Executives of small organizations are often not sufficiently familiar with ransomware. The WODC (Research and Documentation Centre) in the Netherlands claims that this prevents them from properly assessing the risks. The WODC advocates for an educational campaign.
The WODC conducted research on the impact of ransomware attacks on Dutch businesses. The research center also looked at the course and attack vector of a ransomware infection. An important conclusion is that ICT practitioners in an organization are usually well aware of both the risks and consequences of ransomware infections, but company executives much less so. According to the WODC, the concerns of employees with expertise “are not adequately conveyed to the administration”. This mainly involves small and medium-sized businesses, since large organizations “often tend to have their affairs in order in this field and because they often operate in a very specific context,” the WODC wrote.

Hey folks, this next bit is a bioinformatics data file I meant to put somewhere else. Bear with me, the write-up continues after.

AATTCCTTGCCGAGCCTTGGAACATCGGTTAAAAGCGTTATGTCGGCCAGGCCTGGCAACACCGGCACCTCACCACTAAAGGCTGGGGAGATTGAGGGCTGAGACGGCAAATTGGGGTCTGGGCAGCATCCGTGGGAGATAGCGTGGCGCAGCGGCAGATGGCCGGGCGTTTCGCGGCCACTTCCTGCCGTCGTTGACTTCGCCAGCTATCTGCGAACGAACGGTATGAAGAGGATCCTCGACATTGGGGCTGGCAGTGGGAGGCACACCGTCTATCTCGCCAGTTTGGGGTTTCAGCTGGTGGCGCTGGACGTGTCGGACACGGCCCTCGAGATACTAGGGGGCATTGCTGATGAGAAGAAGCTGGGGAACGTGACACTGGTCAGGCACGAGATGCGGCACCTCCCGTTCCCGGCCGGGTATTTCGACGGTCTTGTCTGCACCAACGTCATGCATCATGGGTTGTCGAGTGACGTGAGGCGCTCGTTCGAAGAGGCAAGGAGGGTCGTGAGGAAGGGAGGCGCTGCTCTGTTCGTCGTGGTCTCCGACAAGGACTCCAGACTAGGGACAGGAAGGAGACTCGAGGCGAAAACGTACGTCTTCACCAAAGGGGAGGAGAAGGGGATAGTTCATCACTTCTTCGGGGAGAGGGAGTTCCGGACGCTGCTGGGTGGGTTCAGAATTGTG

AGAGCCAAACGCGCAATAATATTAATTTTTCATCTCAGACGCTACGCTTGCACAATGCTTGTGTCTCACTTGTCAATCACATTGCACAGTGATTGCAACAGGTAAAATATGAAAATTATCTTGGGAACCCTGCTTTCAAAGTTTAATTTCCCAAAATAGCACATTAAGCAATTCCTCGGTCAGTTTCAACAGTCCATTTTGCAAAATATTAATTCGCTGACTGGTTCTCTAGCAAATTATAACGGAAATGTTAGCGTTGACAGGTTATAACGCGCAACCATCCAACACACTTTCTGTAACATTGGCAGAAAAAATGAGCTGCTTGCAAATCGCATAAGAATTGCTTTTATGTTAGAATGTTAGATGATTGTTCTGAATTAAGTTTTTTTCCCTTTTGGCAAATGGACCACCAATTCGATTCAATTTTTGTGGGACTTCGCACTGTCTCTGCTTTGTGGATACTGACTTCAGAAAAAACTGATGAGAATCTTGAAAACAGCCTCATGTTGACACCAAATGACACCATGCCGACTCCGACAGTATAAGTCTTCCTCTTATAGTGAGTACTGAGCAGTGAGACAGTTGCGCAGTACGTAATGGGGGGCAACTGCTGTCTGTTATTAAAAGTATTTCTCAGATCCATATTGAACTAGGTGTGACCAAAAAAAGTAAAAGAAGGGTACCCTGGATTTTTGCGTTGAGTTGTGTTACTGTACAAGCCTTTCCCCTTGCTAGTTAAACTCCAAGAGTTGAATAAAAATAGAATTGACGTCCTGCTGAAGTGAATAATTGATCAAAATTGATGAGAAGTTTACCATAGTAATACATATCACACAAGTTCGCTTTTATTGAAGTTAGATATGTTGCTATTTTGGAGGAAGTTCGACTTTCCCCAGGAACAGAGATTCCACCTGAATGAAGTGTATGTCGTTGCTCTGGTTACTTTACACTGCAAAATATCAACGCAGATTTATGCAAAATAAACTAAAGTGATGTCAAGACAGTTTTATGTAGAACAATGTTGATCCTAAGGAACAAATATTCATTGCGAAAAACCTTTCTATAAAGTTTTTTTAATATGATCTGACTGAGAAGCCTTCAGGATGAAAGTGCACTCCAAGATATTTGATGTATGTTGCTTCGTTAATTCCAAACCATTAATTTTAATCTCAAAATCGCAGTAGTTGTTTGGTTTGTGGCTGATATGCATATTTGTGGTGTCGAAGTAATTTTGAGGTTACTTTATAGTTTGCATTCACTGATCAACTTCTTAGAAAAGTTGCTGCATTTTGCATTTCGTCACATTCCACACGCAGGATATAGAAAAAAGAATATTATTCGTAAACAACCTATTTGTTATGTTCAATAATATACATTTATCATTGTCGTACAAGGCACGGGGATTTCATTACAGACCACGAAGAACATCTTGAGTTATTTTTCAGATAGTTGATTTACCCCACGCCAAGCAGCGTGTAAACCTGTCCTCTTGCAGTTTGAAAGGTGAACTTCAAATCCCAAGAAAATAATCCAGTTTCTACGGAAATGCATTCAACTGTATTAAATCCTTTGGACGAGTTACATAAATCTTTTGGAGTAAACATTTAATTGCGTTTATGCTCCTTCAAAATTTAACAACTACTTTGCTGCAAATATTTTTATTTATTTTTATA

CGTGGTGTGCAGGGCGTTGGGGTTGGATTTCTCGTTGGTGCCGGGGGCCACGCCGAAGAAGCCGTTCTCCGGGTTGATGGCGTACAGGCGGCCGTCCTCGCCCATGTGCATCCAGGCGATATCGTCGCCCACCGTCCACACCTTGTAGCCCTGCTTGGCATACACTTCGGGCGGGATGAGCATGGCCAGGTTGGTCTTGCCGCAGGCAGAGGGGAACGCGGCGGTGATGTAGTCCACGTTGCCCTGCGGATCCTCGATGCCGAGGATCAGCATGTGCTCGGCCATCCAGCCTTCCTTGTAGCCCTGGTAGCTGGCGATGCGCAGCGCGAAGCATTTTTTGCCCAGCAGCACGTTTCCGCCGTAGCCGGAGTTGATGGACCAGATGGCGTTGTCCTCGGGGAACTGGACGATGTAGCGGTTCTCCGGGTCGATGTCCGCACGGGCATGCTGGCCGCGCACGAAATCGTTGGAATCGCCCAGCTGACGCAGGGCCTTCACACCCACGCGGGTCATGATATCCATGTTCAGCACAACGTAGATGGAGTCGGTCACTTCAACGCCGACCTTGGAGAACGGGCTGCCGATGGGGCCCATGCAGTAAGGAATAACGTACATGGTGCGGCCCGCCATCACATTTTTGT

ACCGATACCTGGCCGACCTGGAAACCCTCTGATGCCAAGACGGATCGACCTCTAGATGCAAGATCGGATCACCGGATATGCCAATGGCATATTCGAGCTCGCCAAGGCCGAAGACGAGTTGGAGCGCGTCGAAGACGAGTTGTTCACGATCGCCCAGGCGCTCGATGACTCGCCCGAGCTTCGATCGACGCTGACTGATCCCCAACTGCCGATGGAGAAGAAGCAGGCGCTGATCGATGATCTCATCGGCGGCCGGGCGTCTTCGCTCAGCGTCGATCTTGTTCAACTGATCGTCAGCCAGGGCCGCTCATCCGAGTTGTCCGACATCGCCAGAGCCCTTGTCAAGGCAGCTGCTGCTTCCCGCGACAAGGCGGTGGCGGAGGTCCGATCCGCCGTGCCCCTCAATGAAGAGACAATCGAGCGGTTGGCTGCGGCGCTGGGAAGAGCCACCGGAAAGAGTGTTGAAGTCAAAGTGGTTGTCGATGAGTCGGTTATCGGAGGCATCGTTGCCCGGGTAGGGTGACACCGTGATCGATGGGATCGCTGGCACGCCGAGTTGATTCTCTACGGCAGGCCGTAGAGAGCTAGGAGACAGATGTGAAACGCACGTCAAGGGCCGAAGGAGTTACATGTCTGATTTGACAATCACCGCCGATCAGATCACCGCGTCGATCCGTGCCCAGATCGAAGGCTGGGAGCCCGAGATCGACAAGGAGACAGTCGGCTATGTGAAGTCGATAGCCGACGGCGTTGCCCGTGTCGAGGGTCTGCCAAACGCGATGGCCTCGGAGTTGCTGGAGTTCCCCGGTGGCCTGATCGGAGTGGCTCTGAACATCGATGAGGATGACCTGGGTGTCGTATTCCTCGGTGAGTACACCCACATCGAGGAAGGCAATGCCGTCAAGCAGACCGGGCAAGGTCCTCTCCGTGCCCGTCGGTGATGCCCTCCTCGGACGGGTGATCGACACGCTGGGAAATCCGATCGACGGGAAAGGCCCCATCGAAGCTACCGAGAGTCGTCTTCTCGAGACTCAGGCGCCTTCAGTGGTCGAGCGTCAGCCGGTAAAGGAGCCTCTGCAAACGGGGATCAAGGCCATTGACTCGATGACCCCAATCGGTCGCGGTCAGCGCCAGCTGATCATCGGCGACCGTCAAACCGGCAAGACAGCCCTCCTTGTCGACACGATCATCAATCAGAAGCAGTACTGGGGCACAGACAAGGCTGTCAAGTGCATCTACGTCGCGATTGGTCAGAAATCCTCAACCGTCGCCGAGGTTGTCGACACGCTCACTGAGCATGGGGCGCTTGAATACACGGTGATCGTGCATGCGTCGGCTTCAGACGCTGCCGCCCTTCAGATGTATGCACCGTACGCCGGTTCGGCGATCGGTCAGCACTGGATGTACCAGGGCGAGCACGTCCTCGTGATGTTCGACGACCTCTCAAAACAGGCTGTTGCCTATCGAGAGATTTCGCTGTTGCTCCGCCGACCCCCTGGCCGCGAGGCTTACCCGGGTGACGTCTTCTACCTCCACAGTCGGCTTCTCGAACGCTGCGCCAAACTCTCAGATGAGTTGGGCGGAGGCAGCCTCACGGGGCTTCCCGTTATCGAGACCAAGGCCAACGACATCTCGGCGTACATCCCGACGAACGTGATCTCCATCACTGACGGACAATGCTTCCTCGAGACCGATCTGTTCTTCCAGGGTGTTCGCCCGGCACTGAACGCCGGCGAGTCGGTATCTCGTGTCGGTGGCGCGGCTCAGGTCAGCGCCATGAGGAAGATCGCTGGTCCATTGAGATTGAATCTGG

According to the researchers, only 30 percent of corporate executives see cyber crime as a major risk to the organization. ICT service providers are in large part “very concerned” about ransomware, but among customers, only 20 percent are said to feel that way. “This results in a structural lack of resources to ward off ransomware attacks,” the WODC writes. In fact, not enough attention is said to be paid to basic measures.
In the report, the WODC calls for an awareness campaign. It is supposed to contain “confrontational facts”. The researchers cite examples of businesses that became victims of ransomware, with an emphasis on the cost and time of a recovery operation. Similarly, attention should be paid to potential fines from the Personal Data Authority (Autoriteit Persoonsgegevens) if it turns out that companies did not have personal data security in place properly, for example.
The researchers suggest deliberately framing the campaign as “a business case approach”. Cyber security can thus be portrayed not just as a cost, but rather as a benefit to customers and to the stability of the company. “If that business case illustrates how an investment of one euro can stop an attack that would cost the organization ten euros, corporate executives are often quickly convinced,” the researchers write.